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CAT Critical Reasoning Practice question with Solution 04

Fines levied against those responsible for certain environmentally damaging accidents are now so high that it costs a company responsible for such an accident more to pay the fine that it would have cost to adopt measures that would have prevented the accident. Therefore, since businesses value their profits, those that might have such accidents will now install adequate environmental safeguards.

Which one of the following, if true, most seriously weakens the argument?

[A]. Businesses generally greatly underestimate the risk of future accidents.
[B]. Businesses are as concerned with long-term as they are with short-term strategies for maximizing profits.
[C]. Businesses generally do the environmentally "right" thing only if doing so makes good business sense.
[D]. Businesses treat fines that are levied against them as an ordinary business expense.
[E]. Businesses are leaning to exploit the public's environmental awareness in promoting themselves.
Answer: A

The conclusion that we are to weaken is a prediction: that businesses at risk of suffering environmental accidents will now install safeguards, on the seemingly sensible rationale that it’s now more expensive to pay a fine than to prevent an accident in the first place. But that assumes, of course, that those businesses are prudent rather than gamblers by nature. If (A) is true—if businesses typically do not acknowledge the risk of accident—then why would they start installing safeguards as the author predicts? They’d be far more likely to do nothing and take their chances. (A) severs the connection between evidence and conclusion pretty effectively.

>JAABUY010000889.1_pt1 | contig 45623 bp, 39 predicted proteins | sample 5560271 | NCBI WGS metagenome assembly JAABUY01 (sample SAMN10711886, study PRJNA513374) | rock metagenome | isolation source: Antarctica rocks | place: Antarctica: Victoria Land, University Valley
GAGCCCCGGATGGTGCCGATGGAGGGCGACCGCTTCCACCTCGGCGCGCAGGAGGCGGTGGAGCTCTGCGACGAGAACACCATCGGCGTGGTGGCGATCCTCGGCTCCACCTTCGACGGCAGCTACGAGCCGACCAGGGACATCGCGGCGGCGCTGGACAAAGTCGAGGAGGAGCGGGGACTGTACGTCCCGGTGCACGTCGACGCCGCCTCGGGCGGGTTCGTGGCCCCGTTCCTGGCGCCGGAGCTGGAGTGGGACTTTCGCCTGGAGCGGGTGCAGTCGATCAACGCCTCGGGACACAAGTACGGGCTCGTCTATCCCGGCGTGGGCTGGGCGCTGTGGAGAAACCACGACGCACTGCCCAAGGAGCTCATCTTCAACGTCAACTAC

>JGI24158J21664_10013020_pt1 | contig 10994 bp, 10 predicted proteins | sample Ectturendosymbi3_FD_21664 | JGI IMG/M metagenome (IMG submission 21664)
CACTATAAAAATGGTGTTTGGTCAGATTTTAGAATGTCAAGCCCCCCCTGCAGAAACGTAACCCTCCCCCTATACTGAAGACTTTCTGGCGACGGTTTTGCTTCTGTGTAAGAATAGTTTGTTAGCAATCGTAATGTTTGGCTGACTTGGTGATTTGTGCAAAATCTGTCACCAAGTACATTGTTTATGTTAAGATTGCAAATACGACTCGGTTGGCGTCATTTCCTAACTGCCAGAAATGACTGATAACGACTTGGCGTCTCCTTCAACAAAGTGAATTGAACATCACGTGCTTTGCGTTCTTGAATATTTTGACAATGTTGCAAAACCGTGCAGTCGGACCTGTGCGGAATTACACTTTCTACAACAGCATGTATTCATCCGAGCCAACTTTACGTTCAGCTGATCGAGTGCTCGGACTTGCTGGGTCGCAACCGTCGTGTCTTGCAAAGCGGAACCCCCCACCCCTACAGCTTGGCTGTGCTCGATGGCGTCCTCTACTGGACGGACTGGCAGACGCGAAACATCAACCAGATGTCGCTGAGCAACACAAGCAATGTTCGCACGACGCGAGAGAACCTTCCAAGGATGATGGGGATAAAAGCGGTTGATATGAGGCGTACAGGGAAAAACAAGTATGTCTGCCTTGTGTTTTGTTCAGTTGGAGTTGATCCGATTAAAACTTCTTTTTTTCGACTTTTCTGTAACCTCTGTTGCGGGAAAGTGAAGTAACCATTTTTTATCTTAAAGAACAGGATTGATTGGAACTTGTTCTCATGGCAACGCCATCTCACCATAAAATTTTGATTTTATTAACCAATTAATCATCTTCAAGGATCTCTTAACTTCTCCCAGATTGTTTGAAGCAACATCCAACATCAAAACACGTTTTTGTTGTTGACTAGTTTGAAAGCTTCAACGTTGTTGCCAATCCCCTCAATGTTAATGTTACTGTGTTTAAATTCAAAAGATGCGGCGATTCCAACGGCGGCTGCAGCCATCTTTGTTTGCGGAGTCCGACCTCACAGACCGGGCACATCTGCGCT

(B) is yet another irrelevant distinction—we’ve seen so many in the section so far, and indeed many Logical Reasoning wrong answers feature such. The argument makes no mention of long- vs. short-term business issues.

(C), if true, leaves us wondering whether the argument is damaged or strengthened. If, as (C) says, making good business sense is a necessary condition of business’s doing the right thing, environmentally speaking, we’re left to ask the question, “Does planning ahead for potential disaster make good business sense or doesn’t it?” If Yes, the argument is strengthened; if No, it’s weakened.

(D) is implying that businesses can write off a fine as if it’s nothing, and so they wouldn’t bother with risk prevention. However, (D) still leaves open the possibility that a fine, even seen as an “ordinary business expense,” might be so much bigger than the cost of prevention that the author’s prediction would remain in effect.

(E) Business self-promotion and public awareness—however relevant to the general issues raised—are irrelevant to the conclusion drawn.

Remember, we can only strengthen or weaken an argument on the arguer’s own terms. Choices like (B) and (E), which have nothing to do with those terms, cannot be correct.

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